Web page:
While forecasters are predicting a quieter hurricane season this year, a tempest of tech changes is blowing through the major providers of broadcast TV weather systems, powering a number of major upgrades.
These advances, which include better data from greatly improved radar systems, enhanced graphics, hyper-local forecasting and new mobile technologies, are important because local weather remains the most important reason why people tune into local newscasts, and a major source of revenue for station groups.
One notable development was the completion of the deployments of dual polarization radar systems in 2013 by the National Weather Service, which is now providing a foundation for more sophisticated data and forecasting.
Ardell Hill, president of Broadcast Operations at Baron Services, which installed the new radar systems, notes that they allow meteorologists to see hail during thunderstorms, and can even show the debris kicked up by a tornado, so stations can tell where a tornado has touched down much faster than ever before. “It is really a quantum leap forward,” that has allowed them to develop new products like their Hurricane Index, Hill says.
Big Data Storms
Improved data from a variety of sources and the ongoing trend toward much improved processing power is also producing much higher quality, more realistic graphics at systems being sold by Baron Services and other vendors.
Bill Dow, senior VP and general manager of WSI’s media division, which offers the WSI and Weather Central systems, notes that they’ve made a number of improvements to both products since WSI acquired Weather Central in 2012.
Their newly launched Max Sky product, for example, lets stations show hyper- realistic scenes of how the weather will change, with over 200 different types of clouds, astronomically correct positioning of the stars and the moon, lighting transitions from day to night and accurate cityscapes. In addition, Max Sky has been integrated with their traffic system to show the impact of weather on commuters. “Max Sky provides the kind of visualization of the weather and its impact that hasn’t been seen on TV,” Dow says.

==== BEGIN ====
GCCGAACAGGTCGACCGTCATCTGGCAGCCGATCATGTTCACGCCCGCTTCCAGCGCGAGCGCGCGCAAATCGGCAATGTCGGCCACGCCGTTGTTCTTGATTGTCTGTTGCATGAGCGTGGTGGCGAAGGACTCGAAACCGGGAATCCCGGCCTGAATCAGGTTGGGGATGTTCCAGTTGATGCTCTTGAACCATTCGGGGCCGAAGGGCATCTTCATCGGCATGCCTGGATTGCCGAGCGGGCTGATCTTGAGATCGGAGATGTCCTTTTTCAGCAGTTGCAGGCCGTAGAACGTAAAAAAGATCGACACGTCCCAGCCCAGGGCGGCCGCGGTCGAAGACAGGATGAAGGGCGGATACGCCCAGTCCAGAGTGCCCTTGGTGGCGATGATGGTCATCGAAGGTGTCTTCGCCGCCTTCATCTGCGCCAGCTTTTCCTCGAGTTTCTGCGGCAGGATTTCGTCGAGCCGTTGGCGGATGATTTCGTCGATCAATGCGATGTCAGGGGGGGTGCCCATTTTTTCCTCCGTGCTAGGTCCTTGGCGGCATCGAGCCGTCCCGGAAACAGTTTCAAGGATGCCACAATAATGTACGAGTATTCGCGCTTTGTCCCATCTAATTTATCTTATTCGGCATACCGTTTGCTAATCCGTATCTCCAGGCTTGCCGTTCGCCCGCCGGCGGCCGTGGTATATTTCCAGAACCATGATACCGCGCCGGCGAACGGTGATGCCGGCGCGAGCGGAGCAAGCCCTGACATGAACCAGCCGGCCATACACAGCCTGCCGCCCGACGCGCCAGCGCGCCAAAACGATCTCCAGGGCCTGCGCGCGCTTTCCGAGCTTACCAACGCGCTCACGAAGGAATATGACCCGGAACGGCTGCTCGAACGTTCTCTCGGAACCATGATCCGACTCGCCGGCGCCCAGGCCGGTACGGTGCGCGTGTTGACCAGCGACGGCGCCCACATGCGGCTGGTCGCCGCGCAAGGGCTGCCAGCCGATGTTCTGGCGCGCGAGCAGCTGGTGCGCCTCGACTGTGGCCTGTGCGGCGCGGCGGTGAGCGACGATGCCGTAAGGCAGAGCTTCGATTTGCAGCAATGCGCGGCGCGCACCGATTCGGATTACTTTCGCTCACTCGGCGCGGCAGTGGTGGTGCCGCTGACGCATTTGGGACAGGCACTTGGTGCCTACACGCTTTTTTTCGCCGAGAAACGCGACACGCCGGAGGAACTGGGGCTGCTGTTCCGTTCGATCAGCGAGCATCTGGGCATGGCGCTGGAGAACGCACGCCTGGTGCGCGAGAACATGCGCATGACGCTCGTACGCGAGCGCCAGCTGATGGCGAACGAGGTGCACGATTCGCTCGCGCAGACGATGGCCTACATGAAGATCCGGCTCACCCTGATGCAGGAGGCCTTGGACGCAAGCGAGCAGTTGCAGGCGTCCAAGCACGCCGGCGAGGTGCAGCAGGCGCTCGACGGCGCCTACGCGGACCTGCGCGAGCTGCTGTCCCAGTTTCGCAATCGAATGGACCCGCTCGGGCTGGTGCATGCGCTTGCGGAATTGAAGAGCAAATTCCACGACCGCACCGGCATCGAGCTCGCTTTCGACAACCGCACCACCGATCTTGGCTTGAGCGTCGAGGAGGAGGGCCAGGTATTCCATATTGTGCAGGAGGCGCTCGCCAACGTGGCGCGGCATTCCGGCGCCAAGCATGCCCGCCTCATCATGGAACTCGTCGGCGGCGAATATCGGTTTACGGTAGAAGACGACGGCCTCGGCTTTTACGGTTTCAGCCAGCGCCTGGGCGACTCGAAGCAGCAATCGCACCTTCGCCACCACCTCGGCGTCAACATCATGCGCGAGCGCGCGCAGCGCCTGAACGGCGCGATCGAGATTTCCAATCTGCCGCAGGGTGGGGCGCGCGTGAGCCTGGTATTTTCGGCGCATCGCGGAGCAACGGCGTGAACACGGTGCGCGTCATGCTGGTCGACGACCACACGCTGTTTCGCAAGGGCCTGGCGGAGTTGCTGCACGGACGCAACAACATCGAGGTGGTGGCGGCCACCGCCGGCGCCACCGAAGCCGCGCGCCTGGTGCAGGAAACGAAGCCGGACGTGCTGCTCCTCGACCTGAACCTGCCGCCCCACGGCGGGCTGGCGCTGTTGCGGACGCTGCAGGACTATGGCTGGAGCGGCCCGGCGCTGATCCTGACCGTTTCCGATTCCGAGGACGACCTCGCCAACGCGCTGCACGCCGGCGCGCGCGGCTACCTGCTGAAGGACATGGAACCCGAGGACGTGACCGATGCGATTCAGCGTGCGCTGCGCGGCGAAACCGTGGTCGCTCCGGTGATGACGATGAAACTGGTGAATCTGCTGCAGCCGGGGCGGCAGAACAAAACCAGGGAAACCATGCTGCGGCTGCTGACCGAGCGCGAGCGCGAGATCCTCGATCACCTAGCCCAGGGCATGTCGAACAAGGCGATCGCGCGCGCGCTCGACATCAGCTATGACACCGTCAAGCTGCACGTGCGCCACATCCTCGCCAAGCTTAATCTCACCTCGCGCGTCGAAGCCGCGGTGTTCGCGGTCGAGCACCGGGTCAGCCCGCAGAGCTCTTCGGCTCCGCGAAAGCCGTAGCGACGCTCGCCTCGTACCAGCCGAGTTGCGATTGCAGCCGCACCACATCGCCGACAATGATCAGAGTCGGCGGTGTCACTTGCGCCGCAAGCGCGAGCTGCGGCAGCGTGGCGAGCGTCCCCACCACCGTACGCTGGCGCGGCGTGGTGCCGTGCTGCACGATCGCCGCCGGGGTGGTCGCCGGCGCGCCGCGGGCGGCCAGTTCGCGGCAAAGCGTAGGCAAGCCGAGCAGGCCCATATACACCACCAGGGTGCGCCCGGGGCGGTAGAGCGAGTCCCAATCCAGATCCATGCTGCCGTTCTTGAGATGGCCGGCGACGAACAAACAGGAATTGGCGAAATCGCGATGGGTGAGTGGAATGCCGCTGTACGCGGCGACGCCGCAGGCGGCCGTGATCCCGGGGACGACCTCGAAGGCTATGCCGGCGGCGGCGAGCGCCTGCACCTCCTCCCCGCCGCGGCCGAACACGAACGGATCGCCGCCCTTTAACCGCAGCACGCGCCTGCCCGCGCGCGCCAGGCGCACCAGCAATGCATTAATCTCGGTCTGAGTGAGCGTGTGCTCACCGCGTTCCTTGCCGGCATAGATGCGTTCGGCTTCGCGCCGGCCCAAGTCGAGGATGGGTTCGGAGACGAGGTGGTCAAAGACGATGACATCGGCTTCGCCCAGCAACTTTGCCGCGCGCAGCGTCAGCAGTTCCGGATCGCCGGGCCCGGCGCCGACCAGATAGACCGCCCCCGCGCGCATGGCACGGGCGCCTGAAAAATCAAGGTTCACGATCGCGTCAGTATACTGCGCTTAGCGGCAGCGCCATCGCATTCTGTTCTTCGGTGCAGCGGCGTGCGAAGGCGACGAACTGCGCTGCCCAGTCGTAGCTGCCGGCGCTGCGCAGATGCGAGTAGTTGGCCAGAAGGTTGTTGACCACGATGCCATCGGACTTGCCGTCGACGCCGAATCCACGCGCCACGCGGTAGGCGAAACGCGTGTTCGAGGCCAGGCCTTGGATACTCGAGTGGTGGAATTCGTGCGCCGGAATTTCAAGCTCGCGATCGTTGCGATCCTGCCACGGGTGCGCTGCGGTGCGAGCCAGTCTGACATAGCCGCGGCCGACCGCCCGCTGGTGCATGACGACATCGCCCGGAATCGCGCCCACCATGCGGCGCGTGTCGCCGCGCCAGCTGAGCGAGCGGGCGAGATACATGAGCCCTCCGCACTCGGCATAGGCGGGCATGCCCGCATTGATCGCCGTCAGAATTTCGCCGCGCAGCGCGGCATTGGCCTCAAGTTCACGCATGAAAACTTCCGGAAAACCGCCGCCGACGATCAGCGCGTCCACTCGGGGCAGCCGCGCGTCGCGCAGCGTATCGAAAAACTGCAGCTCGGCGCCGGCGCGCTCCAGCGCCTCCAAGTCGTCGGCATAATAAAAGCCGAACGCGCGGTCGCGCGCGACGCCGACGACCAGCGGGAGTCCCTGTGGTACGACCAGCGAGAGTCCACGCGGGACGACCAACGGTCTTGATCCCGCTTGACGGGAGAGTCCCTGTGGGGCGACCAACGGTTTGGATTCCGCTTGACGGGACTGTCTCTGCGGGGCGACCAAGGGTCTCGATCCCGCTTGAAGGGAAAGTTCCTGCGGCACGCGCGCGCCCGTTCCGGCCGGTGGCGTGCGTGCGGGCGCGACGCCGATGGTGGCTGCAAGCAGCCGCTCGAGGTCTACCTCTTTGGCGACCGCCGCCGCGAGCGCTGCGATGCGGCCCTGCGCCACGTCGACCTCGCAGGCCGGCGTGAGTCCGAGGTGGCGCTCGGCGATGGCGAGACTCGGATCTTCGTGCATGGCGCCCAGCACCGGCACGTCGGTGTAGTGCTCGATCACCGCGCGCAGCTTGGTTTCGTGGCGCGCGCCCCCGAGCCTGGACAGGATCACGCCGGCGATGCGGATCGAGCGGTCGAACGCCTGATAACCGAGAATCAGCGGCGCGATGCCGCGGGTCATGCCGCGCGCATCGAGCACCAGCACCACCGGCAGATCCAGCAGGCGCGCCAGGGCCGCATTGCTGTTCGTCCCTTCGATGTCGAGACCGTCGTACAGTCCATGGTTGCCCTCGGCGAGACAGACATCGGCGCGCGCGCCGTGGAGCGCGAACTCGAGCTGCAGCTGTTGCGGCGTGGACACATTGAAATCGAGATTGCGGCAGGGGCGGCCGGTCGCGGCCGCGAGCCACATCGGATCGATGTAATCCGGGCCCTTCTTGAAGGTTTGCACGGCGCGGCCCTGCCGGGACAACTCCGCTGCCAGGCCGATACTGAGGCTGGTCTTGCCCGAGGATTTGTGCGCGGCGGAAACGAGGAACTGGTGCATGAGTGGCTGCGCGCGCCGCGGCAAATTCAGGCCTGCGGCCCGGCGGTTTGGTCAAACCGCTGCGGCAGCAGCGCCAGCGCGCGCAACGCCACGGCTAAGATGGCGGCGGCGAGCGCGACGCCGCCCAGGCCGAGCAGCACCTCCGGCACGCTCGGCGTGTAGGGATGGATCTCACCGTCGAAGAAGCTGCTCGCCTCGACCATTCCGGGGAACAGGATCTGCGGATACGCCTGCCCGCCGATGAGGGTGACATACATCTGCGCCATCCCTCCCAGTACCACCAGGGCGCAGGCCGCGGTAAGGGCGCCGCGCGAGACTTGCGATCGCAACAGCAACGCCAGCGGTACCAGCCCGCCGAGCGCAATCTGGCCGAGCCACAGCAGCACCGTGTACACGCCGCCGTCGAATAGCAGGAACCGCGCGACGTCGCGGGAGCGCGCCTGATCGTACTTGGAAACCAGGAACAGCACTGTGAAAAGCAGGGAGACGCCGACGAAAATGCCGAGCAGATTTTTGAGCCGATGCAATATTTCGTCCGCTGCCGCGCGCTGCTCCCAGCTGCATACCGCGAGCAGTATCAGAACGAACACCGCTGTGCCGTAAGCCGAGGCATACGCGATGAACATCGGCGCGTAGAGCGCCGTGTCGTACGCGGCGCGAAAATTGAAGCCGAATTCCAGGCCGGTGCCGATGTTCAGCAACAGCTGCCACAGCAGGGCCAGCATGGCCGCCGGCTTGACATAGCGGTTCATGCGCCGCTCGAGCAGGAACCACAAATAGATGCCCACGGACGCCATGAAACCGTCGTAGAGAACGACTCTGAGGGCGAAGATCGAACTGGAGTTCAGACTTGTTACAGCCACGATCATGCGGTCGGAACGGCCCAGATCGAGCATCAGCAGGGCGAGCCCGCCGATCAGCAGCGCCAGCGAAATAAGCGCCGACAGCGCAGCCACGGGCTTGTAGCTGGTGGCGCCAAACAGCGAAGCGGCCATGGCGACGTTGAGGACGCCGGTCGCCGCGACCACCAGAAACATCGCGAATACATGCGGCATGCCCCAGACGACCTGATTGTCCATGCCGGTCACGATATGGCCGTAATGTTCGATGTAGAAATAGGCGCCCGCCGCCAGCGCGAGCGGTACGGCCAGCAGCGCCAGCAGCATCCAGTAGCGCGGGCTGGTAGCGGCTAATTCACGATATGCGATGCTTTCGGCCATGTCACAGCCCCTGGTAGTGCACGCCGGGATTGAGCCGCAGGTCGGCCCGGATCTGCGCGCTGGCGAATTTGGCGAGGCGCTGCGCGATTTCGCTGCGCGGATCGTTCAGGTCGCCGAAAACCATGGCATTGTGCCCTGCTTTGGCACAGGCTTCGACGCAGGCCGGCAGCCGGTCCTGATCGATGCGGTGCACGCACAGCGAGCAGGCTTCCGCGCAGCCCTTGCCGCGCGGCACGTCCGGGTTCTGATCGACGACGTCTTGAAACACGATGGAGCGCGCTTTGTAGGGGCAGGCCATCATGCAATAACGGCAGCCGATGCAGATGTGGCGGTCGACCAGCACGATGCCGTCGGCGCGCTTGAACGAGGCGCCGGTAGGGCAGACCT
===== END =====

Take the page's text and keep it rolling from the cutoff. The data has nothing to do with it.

Improved data and new mobile technologies also open up new opportunities for much more detailed hyper-local forecasting and the use of mobile technologies to improve TV weather systems.
Weather has always been one of the most popular apps on tablets and smartphones, and mobile services are a top priority at all the major providers. AccuWeather, which has apps on some 1.3 billion devices around the world, is now using services developed for mobile to improve its TV weather systems, explains Ryan Ayers, VP/display systems for AccuWeather.
As part of its app development, for example, AccuWeather developed a MinuteCast app that shows when rain and other weather will start or stop at the user’s specific location during the coming two hours. Subsequently, it has added this feature and other interactive capabilities to its StoryTeller interactive touchscreen system. “You can click on a map and get a MinuteCast to see when precipitation will start and stop on a specific street corner,” Ryan says. “Right now, we are the only company that has minuteby- minute hyper-local forecasts.”
THE FORECAST FOR SOCIAL MEDIA
With stations looking to better engage viewers and draw on user-generated content to improve newscasts, vendors have been making significant improvements to their social media tools.
AccuWeather has developed tools so that stations can show social media posts from specific locations, such as a stadium, as part of StoryTeller, explains Ryan Ayers, VP of display systems at the company, which has announced tools for taking feeds from drones.
Baron, WSI and Weather Central have also been adding social media tools. WSI’s Max Social module streamlines the ability to post content to Twitter and other social media sites and simplifies the process of using social media content on the air, explains Bill Dow, senior VP and general manager of WSI’s Media Division. “As new photos and videos come through from social media, one person can vet it and put it in a container to go on-air,” he says.